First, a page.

Thomas K. Zink, MD, Director & Chief Medical OfficerHealthcare is not easy. Caring for injured and ill patients is a conundrum that is not always patient-centric. Throughout this predicament, patients engage with many clinicians and administrative personnel. This dynamic has become so complex and unfulfilling that, the Chief Medical Officer of MedAware Solutions, Inc., Thomas K. Zink MD, suggests three things must happen. First is to embrace the Quadruple Aim of Value in Healthcare; namely, enhancing the patient experience; improving the health of populations; reducing the cost of healthcare; and enriching the experience of providing care to the patient. Second is to recognize that achieving the Quadruple Aim requires a dynamic in which patients and clinical experts efficiently communicate and collaborate to achieve best possible results without undue cost. Third is to deploy reasonably-priced technology that makes the first two happen almost effortlessly.
Thusly, Zink and his company focus on empowering efficient communication and collaboration through mobile technology. Enter mViva®- the smart device application for: rich media texting (via phone/tablet keyboard, dictation, and video), “on-the-fly” video-teleconferencing for unlimited participants, and automated patient and care team engagement with monitoring and reporting features.
mViva enables patient-centered, “in the moment collaboration” between widely-dispersed teammates to gain “Clinical Awareness” defined as, “What’s happening now?”, “What does this mean for me?”, and “What next must be done?”.
mViva can enhance clinical results. In heart attack, mViva empowers paramedics at the scene to dictate observations, videotape heart tracings, or copy the EKG and then immediately share these data points all at once to widely-dispersed teammates in the ER, Cardiology, and Cardiac Catheterization Lab (CCL). This expedites consensus that reduces time to definitive treatment by as much as 60 minutes. Moreover, expensive false activations of the CCL can be reduced by as much as 30 percent with mViva. In Mobile Integrated Healthcare matriculated by paramedics, mViva has increased efficiency by almost 40 percent since deploying mViva. In post-acute care, clinicians can closely monitor the location and status of complex and recently dismissed patients to better react and avoid costly ER visits and expensive readmissions to the hospital.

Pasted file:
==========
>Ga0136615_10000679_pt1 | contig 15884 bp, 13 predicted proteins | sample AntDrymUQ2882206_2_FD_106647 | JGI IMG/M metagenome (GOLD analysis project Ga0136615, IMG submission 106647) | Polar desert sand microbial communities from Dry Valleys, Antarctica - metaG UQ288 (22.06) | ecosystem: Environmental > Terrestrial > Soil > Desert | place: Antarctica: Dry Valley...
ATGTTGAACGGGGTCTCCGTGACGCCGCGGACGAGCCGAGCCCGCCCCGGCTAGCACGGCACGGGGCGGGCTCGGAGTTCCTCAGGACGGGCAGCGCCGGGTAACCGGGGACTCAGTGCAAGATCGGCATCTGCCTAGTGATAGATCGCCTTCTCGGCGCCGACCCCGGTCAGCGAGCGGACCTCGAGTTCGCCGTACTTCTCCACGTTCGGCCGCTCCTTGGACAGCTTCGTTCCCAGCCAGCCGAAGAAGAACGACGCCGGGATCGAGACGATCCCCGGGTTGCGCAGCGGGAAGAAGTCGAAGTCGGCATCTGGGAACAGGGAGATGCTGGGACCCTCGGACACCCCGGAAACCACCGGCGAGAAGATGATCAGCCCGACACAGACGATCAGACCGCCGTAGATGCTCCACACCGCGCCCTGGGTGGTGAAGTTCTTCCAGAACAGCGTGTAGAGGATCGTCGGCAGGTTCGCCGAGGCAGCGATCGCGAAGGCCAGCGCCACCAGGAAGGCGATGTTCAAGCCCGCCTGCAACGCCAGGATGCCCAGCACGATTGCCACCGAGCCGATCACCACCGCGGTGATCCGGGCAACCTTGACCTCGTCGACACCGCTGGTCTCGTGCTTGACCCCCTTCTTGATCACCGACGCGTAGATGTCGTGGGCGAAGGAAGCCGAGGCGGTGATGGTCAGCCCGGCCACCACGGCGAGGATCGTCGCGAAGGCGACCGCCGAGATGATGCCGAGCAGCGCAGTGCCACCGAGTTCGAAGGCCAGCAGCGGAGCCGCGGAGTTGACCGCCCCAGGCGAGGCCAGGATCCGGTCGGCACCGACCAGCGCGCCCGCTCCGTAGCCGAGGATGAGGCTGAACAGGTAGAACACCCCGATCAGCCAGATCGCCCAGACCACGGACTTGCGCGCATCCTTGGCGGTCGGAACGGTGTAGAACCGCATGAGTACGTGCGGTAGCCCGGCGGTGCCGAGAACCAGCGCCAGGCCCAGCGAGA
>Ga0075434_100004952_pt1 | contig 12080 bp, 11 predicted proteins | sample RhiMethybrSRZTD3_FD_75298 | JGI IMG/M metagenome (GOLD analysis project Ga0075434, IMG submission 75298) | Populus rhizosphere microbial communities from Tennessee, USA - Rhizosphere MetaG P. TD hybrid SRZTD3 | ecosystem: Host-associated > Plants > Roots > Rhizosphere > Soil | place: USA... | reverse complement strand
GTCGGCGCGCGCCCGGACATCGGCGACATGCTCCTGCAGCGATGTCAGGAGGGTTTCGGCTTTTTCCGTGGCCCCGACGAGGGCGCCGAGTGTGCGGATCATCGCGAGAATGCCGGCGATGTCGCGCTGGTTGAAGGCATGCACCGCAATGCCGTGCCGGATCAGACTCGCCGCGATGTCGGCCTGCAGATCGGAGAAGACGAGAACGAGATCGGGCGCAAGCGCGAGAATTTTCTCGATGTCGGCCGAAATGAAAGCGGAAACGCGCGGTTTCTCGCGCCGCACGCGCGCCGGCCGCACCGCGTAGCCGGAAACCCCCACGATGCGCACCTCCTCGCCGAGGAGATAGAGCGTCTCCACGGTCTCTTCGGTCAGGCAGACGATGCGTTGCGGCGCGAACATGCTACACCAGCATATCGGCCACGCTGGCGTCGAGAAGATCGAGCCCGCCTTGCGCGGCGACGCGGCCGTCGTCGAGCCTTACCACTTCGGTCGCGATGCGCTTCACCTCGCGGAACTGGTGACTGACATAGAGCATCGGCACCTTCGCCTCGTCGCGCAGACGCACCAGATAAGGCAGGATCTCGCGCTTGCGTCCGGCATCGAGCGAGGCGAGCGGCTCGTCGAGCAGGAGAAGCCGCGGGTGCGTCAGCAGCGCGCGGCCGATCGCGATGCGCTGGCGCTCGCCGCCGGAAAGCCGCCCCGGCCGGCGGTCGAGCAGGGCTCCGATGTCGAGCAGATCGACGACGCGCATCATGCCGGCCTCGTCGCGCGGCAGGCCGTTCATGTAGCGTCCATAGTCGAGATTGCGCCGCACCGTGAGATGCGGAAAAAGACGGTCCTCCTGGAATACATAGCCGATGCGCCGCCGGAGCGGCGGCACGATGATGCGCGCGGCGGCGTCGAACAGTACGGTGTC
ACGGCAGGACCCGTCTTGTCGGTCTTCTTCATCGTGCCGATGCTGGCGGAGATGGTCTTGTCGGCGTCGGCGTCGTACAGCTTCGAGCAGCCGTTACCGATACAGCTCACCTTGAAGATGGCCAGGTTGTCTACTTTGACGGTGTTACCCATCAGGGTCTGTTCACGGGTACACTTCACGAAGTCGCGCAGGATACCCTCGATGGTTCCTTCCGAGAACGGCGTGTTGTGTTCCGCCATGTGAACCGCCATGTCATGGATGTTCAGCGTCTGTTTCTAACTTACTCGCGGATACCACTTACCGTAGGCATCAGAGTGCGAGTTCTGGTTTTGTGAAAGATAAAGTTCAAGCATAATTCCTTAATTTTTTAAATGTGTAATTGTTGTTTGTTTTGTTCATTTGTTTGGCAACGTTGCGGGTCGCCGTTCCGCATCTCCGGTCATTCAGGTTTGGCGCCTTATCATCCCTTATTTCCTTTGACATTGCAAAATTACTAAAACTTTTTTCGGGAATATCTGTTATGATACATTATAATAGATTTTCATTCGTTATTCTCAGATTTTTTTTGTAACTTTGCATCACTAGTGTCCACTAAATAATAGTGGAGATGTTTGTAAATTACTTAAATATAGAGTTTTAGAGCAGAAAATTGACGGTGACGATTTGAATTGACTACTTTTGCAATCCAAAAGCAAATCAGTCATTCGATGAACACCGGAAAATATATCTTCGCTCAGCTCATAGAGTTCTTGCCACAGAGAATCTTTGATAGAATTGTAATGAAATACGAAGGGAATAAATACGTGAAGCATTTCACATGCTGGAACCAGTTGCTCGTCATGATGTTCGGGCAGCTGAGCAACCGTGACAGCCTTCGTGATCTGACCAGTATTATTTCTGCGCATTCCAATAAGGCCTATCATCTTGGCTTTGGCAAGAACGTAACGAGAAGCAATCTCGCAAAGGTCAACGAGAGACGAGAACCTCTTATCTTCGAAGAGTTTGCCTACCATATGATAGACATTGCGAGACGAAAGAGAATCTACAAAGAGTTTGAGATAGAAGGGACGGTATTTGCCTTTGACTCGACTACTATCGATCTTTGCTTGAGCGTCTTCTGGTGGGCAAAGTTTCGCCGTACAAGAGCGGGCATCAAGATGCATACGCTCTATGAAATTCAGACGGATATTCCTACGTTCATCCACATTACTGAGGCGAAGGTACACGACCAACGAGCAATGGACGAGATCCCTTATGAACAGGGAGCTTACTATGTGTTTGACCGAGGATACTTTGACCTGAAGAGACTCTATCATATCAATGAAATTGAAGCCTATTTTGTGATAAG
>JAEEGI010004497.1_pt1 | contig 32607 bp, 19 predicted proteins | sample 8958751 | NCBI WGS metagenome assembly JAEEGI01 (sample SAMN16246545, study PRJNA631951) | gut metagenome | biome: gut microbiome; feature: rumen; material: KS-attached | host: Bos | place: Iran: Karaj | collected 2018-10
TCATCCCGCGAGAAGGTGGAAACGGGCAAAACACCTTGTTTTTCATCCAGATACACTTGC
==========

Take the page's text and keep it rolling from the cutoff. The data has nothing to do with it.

mViva promotes Value through patients and clinicians efficiently communicating and collaborating to achieve best possible results without undue cost
Unique to mViva is the Automated Content Delivery (ACD) feature which can be used to prompt clinician adherence to treatment protocols (e.g. Stroke) or to monitor patients’ condition and compliance to care plans after procedures or recent dismissal from the hospital. For example, a person with a total joint replacement can be sent pre-operative education and followed for pain and range of motion post-operatively in an automated fashion with mViva ACD. Moreover, questions can be sent to monitor comprehension and status. If answers are not returned or if answers are returned that are cause for concern, alerts are sent to the care team following the patient on mViva. ACD also includes Automated Reports that captures these data to assist the clinical team in deploying its resources and follow-up efforts.
More and more clinicians are enhancing their productivity through care communication and coordination using mViva and MedAware Solutions is listening to these customers. One area for future mViva enhancement under consideration is connectivity to Bluetooth-enabled monitoring devices.
Founded to empower communication and collaboration through mobile, rich media texting, video-teleconferencing, and automated patient engagement, MedAware Solutions and mViva promote healthcare Value. “In a time when patients and clinicians alike are struggling under the burden of paperwork and electronic medical record documentation, our mViva promotes teamwork and makes caring for the patient easy, efficient and even fun again,” concludes Zink.